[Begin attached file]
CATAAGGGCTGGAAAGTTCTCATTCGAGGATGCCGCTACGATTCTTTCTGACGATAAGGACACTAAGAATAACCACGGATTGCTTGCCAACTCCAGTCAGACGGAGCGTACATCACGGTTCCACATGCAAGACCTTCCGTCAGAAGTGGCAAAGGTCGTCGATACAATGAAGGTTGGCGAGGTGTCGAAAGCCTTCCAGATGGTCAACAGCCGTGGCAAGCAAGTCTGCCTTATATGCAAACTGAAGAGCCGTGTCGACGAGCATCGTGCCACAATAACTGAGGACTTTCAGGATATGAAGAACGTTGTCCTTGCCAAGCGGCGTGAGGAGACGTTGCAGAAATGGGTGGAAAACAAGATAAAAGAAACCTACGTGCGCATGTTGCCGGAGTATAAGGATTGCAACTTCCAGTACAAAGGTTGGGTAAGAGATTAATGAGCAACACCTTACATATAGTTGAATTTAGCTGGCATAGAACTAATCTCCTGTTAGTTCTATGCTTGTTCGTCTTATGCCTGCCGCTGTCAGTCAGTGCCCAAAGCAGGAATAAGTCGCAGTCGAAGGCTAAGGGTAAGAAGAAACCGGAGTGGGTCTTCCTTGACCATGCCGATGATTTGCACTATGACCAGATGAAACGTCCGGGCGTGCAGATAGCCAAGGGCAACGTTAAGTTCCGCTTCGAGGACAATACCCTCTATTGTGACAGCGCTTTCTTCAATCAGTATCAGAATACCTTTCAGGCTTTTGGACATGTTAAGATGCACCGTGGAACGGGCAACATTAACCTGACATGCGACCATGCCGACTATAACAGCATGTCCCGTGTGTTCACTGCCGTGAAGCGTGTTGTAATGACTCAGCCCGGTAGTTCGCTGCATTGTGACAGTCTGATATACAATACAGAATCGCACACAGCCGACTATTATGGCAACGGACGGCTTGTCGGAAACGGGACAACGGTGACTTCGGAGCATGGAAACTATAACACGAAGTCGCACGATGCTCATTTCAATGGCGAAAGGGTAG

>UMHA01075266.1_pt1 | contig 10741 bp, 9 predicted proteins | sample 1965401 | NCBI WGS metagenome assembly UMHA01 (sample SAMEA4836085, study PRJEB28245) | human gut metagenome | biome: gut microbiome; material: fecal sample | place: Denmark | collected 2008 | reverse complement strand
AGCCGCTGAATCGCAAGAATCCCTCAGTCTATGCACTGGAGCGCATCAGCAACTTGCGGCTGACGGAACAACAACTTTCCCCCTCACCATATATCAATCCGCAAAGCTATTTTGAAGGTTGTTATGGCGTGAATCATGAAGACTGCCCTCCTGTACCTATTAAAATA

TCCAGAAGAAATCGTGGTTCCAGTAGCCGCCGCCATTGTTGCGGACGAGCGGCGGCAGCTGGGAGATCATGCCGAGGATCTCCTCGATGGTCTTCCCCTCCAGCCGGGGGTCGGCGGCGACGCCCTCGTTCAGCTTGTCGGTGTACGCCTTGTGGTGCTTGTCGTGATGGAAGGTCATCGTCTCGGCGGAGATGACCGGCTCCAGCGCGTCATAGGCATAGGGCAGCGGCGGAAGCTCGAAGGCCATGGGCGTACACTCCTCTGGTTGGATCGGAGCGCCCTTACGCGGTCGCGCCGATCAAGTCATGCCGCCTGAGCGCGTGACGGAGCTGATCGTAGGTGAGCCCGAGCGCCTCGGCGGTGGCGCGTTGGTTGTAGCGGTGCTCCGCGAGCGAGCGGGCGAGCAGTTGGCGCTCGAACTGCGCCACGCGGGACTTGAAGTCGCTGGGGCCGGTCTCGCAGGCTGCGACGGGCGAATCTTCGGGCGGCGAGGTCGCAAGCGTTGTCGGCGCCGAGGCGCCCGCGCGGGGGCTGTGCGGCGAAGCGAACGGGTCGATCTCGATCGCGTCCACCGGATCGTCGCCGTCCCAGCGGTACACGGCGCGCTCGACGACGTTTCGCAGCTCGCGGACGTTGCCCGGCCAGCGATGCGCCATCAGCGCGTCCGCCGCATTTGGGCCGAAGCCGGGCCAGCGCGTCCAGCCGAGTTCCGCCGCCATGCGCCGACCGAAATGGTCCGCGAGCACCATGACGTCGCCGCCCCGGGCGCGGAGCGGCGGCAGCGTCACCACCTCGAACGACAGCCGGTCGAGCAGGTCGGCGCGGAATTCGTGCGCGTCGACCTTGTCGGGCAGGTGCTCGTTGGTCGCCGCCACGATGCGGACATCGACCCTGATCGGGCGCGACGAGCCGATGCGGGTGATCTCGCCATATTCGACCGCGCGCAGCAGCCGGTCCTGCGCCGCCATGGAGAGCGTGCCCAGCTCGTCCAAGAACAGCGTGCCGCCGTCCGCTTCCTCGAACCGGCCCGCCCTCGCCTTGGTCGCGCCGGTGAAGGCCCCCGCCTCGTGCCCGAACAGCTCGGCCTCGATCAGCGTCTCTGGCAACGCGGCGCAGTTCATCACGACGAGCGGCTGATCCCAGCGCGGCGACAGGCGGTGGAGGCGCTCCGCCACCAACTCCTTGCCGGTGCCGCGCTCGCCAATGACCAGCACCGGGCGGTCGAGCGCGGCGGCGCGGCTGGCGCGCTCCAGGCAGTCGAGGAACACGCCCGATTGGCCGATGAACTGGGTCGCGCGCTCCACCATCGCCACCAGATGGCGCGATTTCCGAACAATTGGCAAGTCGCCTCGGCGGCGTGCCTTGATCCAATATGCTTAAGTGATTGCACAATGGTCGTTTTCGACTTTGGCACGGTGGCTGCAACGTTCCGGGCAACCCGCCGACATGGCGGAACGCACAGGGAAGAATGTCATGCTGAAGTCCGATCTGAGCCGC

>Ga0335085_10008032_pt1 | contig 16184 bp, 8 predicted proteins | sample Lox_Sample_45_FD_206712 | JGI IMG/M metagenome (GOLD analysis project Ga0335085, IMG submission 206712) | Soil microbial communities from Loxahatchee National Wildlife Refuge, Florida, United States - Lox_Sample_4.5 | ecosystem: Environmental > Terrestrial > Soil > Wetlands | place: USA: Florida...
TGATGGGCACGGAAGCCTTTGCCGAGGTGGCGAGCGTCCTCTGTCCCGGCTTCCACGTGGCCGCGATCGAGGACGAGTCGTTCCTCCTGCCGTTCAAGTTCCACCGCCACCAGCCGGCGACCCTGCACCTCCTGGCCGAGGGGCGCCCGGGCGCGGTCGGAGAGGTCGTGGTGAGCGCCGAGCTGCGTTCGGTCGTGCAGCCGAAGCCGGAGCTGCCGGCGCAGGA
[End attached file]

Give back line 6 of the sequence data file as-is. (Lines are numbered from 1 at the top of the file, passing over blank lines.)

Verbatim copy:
TGATGGGCACGGAAGCCTTTGCCGAGGTGGCGAGCGTCCTCTGTCCCGGCTTCCACGTGGCCGCGATCGAGGACGAGTCGTTCCTCCTGCCGTTCAAGTTCCACCGCCACCAGCCGGCGACCCTGCACCTCCTGGCCGAGGGGCGCCCGGGCGCGGTCGGAGAGGTCGTGGTGAGCGCCGAGCTGCGTTCGGTCGTGCAGCCGAAGCCGGAGCTGCCGGCGCAGGA